Thursday, November 27, 2008


I am also very, very thankful that they finally caught Bri's killer. I am thankful for all of the people who put in thousands of hours of work, both the police and volunteers, and am thankful for the technology that made it possible to match his DNA. More than anything, I am thankful for the friend of his girlfriend who was suspicious enough to call in the tip to the police. I honestly cannot believe that they were able to find the man who terrorized our town within a year and before he struck again. Thank you, thank you, thank you.

Time to Give Thanks

I am thankful:

For my wonderful friends, who I can always rely upon for anything.
For my amazing family, though I wish we could all live closer.
That both my husband and I have found a profession that we love, are good at, and can get paid to do.
For our good health and general happiness (seriously, quite, quite thankful).
That both of us have much more job security than most (kids will always need teachers, and we are in high-needs areas).
That our families are in good health.
That everyone in our lives is moving on a forward path towards what they really want.
For Nutella.
To have the opportunity to live in one of the best places in America.
Last, but certainly not least, my beloved husband, who is more than I could ever have asked for.

Tuesday, November 25, 2008

Chicago, Chicago

I thought I had no concept of Chicago. I thought it was merely a placeholder on the flat face of the Midwest; a blank metropolis in the middle of the generic "American-ness" that is the supposed heartland of this nation. It held no allure for me; I did not feel the tug of curiosity that impels the traveler to fill in the details of place along with name.

Or so I thought.

Even upon landing in the dark of winter evening, as the low houses flashed past the windows of the taxi, even then I could feel the city's essence. Hard working neighborhoods, staunchly neat and unpretentious, neither city nor suburb, gave way to huge, hulking shadows of scattered high rises looming over unseen streets.

Unbidden, fully-formed myths of Chicago sprung to my mind from the depths where they had been fed for years by poetry, songs, and stories I didn't remember digesting. In the pizza shop, I saw a tall man in an impeccable coat whose immense breadth immediately called to mind Sandburg's "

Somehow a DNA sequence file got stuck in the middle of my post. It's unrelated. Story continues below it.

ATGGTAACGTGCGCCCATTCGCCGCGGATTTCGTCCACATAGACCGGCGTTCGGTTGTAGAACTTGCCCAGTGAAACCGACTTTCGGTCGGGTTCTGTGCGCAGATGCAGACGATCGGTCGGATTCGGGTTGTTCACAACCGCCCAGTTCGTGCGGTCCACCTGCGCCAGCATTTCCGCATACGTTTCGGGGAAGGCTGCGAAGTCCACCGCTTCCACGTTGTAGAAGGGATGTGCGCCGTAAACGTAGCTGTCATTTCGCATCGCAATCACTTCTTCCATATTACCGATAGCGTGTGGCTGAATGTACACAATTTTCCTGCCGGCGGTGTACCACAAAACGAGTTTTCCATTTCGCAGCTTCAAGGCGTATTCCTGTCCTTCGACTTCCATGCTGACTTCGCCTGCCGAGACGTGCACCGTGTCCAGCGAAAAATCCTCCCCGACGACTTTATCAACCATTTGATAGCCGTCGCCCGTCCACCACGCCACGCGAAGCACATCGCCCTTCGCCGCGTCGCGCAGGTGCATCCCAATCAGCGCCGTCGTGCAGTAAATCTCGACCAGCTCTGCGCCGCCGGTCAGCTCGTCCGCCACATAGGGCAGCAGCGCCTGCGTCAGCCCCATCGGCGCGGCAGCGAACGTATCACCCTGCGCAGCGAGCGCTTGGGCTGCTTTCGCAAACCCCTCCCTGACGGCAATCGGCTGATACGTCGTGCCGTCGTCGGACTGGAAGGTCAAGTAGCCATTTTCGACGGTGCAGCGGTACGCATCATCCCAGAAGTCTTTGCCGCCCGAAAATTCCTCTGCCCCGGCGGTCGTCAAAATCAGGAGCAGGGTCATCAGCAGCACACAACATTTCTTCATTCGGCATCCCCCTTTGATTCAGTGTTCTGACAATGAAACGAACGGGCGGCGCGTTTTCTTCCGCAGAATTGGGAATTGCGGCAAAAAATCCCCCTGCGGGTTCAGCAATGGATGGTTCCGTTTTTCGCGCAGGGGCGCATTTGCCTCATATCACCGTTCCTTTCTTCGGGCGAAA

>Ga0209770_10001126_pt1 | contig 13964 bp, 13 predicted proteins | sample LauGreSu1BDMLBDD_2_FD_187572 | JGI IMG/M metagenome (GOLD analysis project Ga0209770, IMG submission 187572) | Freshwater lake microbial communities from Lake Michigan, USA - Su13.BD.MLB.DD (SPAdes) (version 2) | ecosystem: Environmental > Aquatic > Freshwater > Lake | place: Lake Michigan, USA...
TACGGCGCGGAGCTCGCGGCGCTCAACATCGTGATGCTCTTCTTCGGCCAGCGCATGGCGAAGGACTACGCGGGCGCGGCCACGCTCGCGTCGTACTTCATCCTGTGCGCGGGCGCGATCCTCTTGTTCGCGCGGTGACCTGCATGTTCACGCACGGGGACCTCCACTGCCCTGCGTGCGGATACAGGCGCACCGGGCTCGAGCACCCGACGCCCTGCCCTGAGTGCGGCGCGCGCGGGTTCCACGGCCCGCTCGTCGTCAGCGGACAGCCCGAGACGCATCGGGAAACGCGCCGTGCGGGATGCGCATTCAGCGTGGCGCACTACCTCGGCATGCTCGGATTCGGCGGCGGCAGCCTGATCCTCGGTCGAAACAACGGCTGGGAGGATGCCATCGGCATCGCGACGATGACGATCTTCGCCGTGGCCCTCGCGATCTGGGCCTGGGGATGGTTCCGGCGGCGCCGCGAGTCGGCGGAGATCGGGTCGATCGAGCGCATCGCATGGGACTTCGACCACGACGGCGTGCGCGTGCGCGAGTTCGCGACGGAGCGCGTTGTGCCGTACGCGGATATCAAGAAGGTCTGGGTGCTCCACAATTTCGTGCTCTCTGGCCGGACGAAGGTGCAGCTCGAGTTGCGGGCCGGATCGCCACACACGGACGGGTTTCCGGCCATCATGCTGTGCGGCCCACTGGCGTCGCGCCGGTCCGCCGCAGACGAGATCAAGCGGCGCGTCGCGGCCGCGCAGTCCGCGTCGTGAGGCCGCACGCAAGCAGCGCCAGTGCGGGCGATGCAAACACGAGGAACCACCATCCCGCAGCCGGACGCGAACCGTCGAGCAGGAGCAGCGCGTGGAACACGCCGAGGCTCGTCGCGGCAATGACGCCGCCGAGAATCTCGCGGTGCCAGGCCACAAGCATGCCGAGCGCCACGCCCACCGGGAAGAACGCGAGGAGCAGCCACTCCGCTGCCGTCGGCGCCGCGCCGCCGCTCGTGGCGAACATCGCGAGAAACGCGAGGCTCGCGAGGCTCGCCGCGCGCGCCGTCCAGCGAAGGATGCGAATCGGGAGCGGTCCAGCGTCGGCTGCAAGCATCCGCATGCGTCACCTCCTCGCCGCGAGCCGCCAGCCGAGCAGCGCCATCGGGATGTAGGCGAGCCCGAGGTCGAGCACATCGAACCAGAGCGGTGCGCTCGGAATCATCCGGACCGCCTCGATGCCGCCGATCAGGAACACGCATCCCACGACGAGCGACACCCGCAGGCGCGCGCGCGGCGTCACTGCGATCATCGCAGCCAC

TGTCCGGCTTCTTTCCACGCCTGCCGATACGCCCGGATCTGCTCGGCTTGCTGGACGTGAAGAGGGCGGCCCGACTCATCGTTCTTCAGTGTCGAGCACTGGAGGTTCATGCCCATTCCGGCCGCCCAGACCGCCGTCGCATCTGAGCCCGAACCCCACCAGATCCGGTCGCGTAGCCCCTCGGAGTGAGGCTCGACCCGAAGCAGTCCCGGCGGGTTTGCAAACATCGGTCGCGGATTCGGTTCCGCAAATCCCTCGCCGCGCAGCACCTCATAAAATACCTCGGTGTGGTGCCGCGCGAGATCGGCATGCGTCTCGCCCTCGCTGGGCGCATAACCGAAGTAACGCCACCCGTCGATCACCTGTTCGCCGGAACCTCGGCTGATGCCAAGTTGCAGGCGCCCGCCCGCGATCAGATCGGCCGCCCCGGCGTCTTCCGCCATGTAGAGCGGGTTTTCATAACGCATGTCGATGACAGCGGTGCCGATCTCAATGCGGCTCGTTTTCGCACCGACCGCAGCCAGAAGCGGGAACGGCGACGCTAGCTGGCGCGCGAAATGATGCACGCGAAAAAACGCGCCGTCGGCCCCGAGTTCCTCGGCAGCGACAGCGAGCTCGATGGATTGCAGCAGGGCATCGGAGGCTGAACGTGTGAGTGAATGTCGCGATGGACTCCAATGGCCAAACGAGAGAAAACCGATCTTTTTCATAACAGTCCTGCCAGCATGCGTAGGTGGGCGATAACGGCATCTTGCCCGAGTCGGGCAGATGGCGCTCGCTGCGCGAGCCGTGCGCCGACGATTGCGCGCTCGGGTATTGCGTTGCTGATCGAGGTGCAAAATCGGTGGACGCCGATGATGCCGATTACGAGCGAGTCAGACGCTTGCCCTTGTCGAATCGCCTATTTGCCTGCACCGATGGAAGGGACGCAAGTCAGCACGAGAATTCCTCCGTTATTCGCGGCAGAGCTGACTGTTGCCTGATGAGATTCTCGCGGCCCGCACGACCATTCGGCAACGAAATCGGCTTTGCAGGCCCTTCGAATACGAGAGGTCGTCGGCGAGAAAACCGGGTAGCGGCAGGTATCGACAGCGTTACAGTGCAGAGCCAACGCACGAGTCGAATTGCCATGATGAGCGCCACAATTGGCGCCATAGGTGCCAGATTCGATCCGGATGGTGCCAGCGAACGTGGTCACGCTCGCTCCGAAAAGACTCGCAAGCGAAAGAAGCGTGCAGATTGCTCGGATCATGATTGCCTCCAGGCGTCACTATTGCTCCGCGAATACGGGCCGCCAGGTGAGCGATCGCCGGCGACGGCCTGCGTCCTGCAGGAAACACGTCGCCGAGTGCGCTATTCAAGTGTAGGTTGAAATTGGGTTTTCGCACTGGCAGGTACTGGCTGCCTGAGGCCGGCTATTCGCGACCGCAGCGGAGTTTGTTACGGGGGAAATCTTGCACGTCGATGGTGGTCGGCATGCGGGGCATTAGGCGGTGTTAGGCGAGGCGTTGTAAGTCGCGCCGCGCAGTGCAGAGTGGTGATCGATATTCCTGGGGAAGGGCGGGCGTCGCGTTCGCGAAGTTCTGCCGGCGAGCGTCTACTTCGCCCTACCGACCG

City of the Big Shoulders":

HOG Butcher for the World,
Tool Maker, Stacker of Wheat,
Player with Railroads and the Nation's Freight Handler;
Stormy, husky, brawling,
City of the Big Shoulders

A small detail on a bridge reminded me that this was the home of the Prairie school of architecture, Frank Lloyd Wright and that gorgeous aesthetic I had loved in so many other places. And yet it seemed to be so at home here, in a way that I had not felt seeing the style elsewhere.

Everywhere, details sang out to me that this, this place I had never given a second thought was the home of poets, architects, writers who have inspired me and fed my artistic soul for years.


HOG Butcher for the World,
Tool Maker, Stacker of Wheat,
Player with Railroads and the Nation's Freight Handler;
Stormy, husky, brawling,
City of the Big Shoulders:

They tell me you are wicked and I believe them, for I
have seen your painted women under the gas lamps
luring the farm boys.
And they tell me you are crooked and I answer: Yes, it
is true I have seen the gunman kill and go free to
kill again.
And they tell me you are brutal and my reply is: On the
faces of women and children I have seen the marks
of wanton hunger.
And having answered so I turn once more to those who
sneer at this my city, and I give them back the sneer
and say to them:
Come and show me another city with lifted head singing
so proud to be alive and coarse and strong and cunning.
Flinging magnetic curses amid the toil of piling job on
job, here is a tall bold slugger set vivid against the
little soft cities;

Fierce as a dog with tongue lapping for action, cunning
as a savage pitted against the wilderness,
Building, breaking, rebuilding,
Under the smoke, dust all over his mouth, laughing with
white teeth,
Under the terrible burden of destiny laughing as a young
man laughs,
Laughing even as an ignorant fighter laughs who has
never lost a battle,
Bragging and laughing that under his wrist is the pulse.
and under his ribs the heart of the people,
Laughing the stormy, husky, brawling laughter of